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Political Godmother

Nackey Scripps Loeb and the Newspaper That Shook the Republican Party

Meg Heckman


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Newspaper publisher and GOP kingmaker Nackey Scripps Loeb headed the Union Leader Corporation, one of the most unusual—and influential—local newspaper companies in the United States. Her unapologetic conservatism and powerful perch in the home of the first-in-the-nation presidential primary elicited fear and respect while her leadership of New Hampshire’s Union Leader gave her an outsized role in American politics.

In Political Godmother Meg Heckman looks at Loeb’s rough-and-tumble political life against the backdrop of the right-wing media landscape of the late twentieth century. Heckman reveals Loeb as a force of nature, more than willing to wield her tremendous clout and able to convince the likes of Pat Buchanan to challenge a sitting president. Although Loeb initially had no interest in the newspaper business, she eventually penned more than a thousand front-page editorials, drew political cartoons, and became a regular on C-SPAN.

A fascinating look at power politics in action, Political Godmother reveals how one woman ignited conservatism’s transformation of the contemporary Republican Party.


Praise For Political Godmother: Nackey Scripps Loeb and the Newspaper That Shook the Republican Party

"An underacknowledged newspaper publisher and conservative activist receives her biographical due."—Kirkus Reviews
— Kirkus Reviews

“Heckman doesn’t pull any punches here. This is a portrait of a publisher whose deeply conservative political attitudes polarized voters in the 1980s and 1990s and, no doubt, will continue to either anger or inspire readers today. . . . [Heckman] does a brilliant job in characterizing Nackey Scripps Loeb as an activist committed to limiting the power of the federal government, protecting private property, and stopping the spread of Communism. This was a woman with an ‘America First’ bumper sticker on her wheelchair and a powerful voice in the creation of today’s Republican Party.”—Molly McClain, author of Ellen Browning Scripps: New Money and American Philanthropy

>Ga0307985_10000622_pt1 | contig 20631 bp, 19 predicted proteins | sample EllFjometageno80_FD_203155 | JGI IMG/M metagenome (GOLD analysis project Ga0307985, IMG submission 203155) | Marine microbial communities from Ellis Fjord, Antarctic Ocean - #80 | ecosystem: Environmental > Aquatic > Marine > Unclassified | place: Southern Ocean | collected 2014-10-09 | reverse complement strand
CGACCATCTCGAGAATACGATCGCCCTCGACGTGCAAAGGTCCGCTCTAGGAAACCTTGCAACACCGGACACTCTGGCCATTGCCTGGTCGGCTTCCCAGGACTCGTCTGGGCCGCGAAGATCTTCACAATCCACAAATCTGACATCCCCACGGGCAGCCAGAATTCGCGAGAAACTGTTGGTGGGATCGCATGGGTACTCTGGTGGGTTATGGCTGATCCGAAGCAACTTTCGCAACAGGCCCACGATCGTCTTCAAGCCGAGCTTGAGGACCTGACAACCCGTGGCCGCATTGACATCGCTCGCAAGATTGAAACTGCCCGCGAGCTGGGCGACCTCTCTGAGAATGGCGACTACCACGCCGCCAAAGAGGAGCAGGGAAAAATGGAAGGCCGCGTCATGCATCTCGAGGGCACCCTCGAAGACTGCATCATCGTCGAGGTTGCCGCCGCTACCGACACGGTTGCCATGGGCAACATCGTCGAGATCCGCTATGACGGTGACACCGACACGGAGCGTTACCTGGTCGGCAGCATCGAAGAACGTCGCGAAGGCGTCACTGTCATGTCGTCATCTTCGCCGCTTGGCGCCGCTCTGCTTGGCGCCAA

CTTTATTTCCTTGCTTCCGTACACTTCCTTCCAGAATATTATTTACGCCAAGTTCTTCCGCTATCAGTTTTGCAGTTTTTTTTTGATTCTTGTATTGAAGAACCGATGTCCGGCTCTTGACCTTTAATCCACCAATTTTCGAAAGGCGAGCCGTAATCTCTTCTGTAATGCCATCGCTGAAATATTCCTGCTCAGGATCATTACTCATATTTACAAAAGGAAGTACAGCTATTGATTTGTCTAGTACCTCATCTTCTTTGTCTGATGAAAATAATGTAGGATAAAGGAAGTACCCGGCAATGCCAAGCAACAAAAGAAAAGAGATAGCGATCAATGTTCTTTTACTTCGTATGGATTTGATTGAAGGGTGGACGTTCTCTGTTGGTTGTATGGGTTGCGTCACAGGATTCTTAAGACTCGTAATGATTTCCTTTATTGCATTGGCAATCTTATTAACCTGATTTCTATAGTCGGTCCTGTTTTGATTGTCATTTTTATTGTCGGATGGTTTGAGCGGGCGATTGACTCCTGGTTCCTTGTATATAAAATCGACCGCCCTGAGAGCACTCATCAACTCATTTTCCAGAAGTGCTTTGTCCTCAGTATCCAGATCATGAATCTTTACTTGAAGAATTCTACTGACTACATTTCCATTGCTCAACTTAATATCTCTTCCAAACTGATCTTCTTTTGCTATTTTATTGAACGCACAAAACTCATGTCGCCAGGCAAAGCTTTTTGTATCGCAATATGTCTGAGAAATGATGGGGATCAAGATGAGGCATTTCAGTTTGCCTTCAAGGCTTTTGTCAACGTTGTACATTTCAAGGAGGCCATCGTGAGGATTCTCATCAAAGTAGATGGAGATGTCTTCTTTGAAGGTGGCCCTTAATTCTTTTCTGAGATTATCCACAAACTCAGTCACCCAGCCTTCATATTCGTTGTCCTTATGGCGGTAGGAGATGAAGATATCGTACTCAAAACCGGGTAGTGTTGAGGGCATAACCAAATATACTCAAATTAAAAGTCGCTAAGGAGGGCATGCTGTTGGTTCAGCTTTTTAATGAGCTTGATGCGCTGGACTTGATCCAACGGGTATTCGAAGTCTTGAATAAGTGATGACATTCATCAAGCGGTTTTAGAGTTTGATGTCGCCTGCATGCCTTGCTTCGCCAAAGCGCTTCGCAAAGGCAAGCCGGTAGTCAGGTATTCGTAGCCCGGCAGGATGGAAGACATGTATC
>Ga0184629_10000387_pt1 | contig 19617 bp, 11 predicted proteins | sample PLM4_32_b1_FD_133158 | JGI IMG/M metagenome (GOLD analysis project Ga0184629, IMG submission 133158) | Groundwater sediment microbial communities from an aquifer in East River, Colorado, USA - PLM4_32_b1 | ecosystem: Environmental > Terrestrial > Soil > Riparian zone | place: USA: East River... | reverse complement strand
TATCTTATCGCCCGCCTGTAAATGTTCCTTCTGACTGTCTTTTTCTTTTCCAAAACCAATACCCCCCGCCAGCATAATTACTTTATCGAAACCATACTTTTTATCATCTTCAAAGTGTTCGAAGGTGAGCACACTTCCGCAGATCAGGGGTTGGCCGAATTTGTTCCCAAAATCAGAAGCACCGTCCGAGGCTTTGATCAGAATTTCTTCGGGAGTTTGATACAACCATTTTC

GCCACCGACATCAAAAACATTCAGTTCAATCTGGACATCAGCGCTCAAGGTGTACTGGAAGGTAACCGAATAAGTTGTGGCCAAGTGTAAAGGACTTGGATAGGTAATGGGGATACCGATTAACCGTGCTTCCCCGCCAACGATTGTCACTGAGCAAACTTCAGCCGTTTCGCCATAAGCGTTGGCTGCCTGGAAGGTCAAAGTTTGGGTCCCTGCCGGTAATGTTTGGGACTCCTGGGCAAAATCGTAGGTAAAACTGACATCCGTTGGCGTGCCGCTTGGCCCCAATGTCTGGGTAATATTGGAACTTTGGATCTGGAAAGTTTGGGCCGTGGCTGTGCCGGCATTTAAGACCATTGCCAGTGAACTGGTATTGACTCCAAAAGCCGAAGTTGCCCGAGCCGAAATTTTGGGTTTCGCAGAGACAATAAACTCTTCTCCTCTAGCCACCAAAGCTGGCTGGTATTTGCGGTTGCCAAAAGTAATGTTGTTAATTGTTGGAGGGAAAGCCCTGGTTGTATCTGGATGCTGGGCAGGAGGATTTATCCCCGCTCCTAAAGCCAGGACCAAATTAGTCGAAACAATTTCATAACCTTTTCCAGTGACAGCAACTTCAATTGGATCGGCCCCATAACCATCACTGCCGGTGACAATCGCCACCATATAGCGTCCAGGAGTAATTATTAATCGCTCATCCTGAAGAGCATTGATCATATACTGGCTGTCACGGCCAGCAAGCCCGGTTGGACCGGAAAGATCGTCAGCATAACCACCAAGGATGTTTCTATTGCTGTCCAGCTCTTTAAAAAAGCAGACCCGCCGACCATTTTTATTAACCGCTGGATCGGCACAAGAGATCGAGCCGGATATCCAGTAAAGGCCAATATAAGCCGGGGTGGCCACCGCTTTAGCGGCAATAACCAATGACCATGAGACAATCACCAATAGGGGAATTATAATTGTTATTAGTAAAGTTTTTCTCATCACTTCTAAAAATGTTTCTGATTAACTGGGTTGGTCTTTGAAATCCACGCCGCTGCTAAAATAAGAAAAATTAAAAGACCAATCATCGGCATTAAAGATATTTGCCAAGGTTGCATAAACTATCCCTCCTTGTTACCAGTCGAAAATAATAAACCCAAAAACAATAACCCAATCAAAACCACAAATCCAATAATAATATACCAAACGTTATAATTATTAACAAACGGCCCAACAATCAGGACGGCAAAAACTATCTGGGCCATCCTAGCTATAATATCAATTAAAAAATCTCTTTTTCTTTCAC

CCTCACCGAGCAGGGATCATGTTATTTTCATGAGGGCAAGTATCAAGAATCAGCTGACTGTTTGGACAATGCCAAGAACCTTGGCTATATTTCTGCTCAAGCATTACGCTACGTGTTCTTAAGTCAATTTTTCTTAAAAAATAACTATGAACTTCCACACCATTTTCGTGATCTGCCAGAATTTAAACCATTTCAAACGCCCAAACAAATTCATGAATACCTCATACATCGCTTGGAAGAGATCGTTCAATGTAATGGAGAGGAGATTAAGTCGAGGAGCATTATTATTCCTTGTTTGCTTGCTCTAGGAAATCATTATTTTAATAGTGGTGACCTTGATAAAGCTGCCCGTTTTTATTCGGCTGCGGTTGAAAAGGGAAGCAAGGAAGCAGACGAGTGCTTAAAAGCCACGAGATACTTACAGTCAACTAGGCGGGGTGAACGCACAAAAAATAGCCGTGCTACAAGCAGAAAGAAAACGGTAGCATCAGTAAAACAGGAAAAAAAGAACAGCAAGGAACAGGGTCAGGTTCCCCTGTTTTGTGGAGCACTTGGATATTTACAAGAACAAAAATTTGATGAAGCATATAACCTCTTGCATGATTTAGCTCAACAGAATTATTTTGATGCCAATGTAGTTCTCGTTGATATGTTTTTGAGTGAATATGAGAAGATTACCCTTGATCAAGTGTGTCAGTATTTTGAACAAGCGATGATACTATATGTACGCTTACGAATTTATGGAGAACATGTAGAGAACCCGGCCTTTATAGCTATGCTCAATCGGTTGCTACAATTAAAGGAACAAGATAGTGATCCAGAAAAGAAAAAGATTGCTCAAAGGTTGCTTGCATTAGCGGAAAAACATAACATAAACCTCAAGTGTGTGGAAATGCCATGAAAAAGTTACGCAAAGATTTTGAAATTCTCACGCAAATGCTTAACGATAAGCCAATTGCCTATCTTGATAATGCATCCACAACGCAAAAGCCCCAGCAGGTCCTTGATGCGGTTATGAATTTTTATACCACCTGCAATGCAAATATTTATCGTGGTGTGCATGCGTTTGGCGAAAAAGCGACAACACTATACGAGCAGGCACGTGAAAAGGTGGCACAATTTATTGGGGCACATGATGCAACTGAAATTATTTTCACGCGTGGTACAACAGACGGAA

— Molly McClain

“We’re all familiar with the story of how Katharine Graham became the first woman to run the Washington Post. But few of us know the story of an equally influential newspaperwoman—Nackey Scripps Loeb, a guiding force for conservative newspapers like her own New Hampshire Union Leader. Regardless of whether you agree with her conservative political leanings, this is an important chronicle of a woman who overcame significant personal trials—and the male-dominated journalism world of her time—to advance her goal of making an impact on conservative political thinking.”—Joanne Cronrath Bamberger, editor of Love Her, Love Her Not: The Hillary Paradox
— Joanne Cronrath Bamberger

Potomac Books, 9781640121935, 200pp.

Publication Date: June 1, 2020

About the Author

Meg Heckman is an assistant professor of journalism at Northeastern University, Boston. She worked as a reporter and editor for the Concord (NH) Monitor for more than a decade. Her recent work has appeared in the Columbia Journalism Review, the Boston Globe, Media Report to Women, and USA Today.